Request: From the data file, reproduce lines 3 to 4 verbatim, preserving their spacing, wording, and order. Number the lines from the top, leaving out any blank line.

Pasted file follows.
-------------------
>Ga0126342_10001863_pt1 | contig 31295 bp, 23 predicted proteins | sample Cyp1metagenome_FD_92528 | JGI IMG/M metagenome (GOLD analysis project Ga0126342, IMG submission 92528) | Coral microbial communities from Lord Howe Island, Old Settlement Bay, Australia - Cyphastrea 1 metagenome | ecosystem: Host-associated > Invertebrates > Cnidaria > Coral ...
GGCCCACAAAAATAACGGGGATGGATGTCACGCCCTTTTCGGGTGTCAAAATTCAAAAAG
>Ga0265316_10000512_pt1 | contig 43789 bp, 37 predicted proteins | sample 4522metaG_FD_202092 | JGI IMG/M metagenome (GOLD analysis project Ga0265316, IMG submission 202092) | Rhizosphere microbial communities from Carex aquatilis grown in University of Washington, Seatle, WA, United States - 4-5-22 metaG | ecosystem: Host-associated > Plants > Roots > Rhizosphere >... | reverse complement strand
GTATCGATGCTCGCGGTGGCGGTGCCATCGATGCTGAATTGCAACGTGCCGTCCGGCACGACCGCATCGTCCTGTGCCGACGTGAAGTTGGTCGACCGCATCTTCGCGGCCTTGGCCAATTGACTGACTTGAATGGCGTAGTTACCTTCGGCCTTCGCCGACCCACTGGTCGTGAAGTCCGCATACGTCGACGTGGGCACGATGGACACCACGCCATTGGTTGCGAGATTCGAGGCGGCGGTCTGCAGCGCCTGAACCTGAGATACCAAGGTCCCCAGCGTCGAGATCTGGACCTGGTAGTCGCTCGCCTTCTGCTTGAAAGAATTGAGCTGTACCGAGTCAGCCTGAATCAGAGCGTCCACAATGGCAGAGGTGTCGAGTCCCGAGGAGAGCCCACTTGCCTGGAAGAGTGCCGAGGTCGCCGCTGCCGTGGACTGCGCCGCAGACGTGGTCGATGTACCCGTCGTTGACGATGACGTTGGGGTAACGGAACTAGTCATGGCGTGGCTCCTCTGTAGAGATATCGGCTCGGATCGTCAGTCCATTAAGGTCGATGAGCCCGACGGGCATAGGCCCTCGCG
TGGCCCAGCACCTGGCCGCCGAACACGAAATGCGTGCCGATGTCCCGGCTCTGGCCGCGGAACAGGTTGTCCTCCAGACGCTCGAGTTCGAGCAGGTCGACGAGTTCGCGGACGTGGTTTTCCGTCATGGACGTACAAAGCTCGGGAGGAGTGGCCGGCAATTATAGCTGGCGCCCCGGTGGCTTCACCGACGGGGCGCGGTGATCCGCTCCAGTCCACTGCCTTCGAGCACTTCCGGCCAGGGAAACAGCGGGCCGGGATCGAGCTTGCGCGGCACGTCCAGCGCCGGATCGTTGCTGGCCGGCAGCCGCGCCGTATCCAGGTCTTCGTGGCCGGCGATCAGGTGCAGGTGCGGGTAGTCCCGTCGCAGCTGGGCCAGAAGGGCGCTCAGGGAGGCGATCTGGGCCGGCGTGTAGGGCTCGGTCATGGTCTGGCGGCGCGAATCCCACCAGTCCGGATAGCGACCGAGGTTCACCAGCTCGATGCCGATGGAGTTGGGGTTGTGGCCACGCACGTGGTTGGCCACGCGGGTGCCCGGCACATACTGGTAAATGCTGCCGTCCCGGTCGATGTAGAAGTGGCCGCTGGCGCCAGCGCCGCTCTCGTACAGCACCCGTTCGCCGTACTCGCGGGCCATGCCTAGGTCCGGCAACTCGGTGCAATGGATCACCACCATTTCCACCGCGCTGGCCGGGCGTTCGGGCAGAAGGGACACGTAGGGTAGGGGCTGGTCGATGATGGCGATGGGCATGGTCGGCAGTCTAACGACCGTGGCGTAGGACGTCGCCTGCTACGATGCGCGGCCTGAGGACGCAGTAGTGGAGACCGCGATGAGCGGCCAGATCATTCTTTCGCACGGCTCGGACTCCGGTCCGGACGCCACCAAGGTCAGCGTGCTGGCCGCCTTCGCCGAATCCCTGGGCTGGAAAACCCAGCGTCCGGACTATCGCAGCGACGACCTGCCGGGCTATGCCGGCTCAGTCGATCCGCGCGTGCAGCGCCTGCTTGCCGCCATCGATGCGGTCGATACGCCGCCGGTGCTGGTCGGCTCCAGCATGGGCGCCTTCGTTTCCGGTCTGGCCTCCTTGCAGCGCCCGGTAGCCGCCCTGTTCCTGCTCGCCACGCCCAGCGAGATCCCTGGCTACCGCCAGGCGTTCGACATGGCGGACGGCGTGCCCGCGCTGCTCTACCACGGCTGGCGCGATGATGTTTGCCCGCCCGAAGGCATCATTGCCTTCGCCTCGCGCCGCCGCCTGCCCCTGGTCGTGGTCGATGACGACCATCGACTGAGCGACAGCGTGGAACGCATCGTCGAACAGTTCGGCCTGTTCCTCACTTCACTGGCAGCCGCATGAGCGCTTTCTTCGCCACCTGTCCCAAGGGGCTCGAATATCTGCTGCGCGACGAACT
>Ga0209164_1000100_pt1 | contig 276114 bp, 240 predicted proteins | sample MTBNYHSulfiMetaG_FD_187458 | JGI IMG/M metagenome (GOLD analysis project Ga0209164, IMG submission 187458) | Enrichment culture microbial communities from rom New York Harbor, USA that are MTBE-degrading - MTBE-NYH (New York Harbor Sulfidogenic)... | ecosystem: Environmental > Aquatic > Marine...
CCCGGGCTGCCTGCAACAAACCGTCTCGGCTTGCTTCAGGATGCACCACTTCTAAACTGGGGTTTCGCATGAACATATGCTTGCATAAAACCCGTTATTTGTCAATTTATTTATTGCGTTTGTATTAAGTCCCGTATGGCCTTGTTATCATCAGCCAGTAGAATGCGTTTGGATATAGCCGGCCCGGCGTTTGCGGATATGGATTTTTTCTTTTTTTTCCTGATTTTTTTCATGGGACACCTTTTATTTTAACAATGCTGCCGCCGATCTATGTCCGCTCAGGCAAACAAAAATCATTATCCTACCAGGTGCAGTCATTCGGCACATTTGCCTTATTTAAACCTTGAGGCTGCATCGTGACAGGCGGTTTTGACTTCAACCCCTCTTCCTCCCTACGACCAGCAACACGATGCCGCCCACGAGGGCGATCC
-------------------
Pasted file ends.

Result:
>Ga0265316_10000512_pt1 | contig 43789 bp, 37 predicted proteins | sample 4522metaG_FD_202092 | JGI IMG/M metagenome (GOLD analysis project Ga0265316, IMG submission 202092) | Rhizosphere microbial communities from Carex aquatilis grown in University of Washington, Seatle, WA, United States - 4-5-22 metaG | ecosystem: Host-associated > Plants > Roots > Rhizosphere >... | reverse complement strand
GTATCGATGCTCGCGGTGGCGGTGCCATCGATGCTGAATTGCAACGTGCCGTCCGGCACGACCGCATCGTCCTGTGCCGACGTGAAGTTGGTCGACCGCATCTTCGCGGCCTTGGCCAATTGACTGACTTGAATGGCGTAGTTACCTTCGGCCTTCGCCGACCCACTGGTCGTGAAGTCCGCATACGTCGACGTGGGCACGATGGACACCACGCCATTGGTTGCGAGATTCGAGGCGGCGGTCTGCAGCGCCTGAACCTGAGATACCAAGGTCCCCAGCGTCGAGATCTGGACCTGGTAGTCGCTCGCCTTCTGCTTGAAAGAATTGAGCTGTACCGAGTCAGCCTGAATCAGAGCGTCCACAATGGCAGAGGTGTCGAGTCCCGAGGAGAGCCCACTTGCCTGGAAGAGTGCCGAGGTCGCCGCTGCCGTGGACTGCGCCGCAGACGTGGTCGATGTACCCGTCGTTGACGATGACGTTGGGGTAACGGAACTAGTCATGGCGTGGCTCCTCTGTAGAGATATCGGCTCGGATCGTCAGTCCATTAAGGTCGATGAGCCCGACGGGCATAGGCCCTCGCG